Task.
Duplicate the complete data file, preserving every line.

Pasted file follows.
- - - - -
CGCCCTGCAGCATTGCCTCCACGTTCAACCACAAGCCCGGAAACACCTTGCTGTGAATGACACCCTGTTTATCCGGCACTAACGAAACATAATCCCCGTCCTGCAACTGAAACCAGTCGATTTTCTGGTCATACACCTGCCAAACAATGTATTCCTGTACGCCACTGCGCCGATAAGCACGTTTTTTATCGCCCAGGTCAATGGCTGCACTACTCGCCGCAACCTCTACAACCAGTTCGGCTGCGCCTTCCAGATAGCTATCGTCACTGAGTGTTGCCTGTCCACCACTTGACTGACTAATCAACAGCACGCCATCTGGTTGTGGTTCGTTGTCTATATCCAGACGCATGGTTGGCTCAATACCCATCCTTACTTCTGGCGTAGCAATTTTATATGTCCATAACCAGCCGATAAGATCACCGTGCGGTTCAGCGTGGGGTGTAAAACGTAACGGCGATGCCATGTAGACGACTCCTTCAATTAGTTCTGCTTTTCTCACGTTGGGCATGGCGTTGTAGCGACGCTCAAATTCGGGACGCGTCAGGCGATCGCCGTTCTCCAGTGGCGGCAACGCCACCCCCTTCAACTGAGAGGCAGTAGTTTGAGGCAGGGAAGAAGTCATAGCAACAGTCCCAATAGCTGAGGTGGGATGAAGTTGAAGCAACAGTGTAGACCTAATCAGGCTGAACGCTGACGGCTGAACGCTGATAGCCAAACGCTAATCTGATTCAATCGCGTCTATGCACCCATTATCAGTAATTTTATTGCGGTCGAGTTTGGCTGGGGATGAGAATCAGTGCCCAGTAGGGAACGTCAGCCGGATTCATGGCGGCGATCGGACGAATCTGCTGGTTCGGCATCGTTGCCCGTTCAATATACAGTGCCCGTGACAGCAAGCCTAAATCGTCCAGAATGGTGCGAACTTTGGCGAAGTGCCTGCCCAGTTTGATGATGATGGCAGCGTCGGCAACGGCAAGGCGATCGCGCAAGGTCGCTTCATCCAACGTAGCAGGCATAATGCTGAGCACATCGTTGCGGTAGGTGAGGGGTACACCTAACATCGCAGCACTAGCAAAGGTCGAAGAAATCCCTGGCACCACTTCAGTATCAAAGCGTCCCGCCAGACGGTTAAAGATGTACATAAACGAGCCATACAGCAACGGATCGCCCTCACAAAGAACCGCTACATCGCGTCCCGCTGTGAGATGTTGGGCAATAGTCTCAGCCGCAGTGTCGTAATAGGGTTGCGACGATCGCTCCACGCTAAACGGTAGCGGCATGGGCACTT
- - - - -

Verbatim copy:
CGCCCTGCAGCATTGCCTCCACGTTCAACCACAAGCCCGGAAACACCTTGCTGTGAATGACACCCTGTTTATCCGGCACTAACGAAACATAATCCCCGTCCTGCAACTGAAACCAGTCGATTTTCTGGTCATACACCTGCCAAACAATGTATTCCTGTACGCCACTGCGCCGATAAGCACGTTTTTTATCGCCCAGGTCAATGGCTGCACTACTCGCCGCAACCTCTACAACCAGTTCGGCTGCGCCTTCCAGATAGCTATCGTCACTGAGTGTTGCCTGTCCACCACTTGACTGACTAATCAACAGCACGCCATCTGGTTGTGGTTCGTTGTCTATATCCAGACGCATGGTTGGCTCAATACCCATCCTTACTTCTGGCGTAGCAATTTTATATGTCCATAACCAGCCGATAAGATCACCGTGCGGTTCAGCGTGGGGTGTAAAACGTAACGGCGATGCCATGTAGACGACTCCTTCAATTAGTTCTGCTTTTCTCACGTTGGGCATGGCGTTGTAGCGACGCTCAAATTCGGGACGCGTCAGGCGATCGCCGTTCTCCAGTGGCGGCAACGCCACCCCCTTCAACTGAGAGGCAGTAGTTTGAGGCAGGGAAGAAGTCATAGCAACAGTCCCAATAGCTGAGGTGGGATGAAGTTGAAGCAACAGTGTAGACCTAATCAGGCTGAACGCTGACGGCTGAACGCTGATAGCCAAACGCTAATCTGATTCAATCGCGTCTATGCACCCATTATCAGTAATTTTATTGCGGTCGAGTTTGGCTGGGGATGAGAATCAGTGCCCAGTAGGGAACGTCAGCCGGATTCATGGCGGCGATCGGACGAATCTGCTGGTTCGGCATCGTTGCCCGTTCAATATACAGTGCCCGTGACAGCAAGCCTAAATCGTCCAGAATGGTGCGAACTTTGGCGAAGTGCCTGCCCAGTTTGATGATGATGGCAGCGTCGGCAACGGCAAGGCGATCGCGCAAGGTCGCTTCATCCAACGTAGCAGGCATAATGCTGAGCACATCGTTGCGGTAGGTGAGGGGTACACCTAACATCGCAGCACTAGCAAAGGTCGAAGAAATCCCTGGCACCACTTCAGTATCAAAGCGTCCCGCCAGACGGTTAAAGATGTACATAAACGAGCCATACAGCAACGGATCGCCCTCACAAAGAACCGCTACATCGCGTCCCGCTGTGAGATGTTGGGCAATAGTCTCAGCCGCAGTGTCGTAATAGGGTTGCGACGATCGCTCCACGCTAAACGGTAGCGGCATGGGCACTT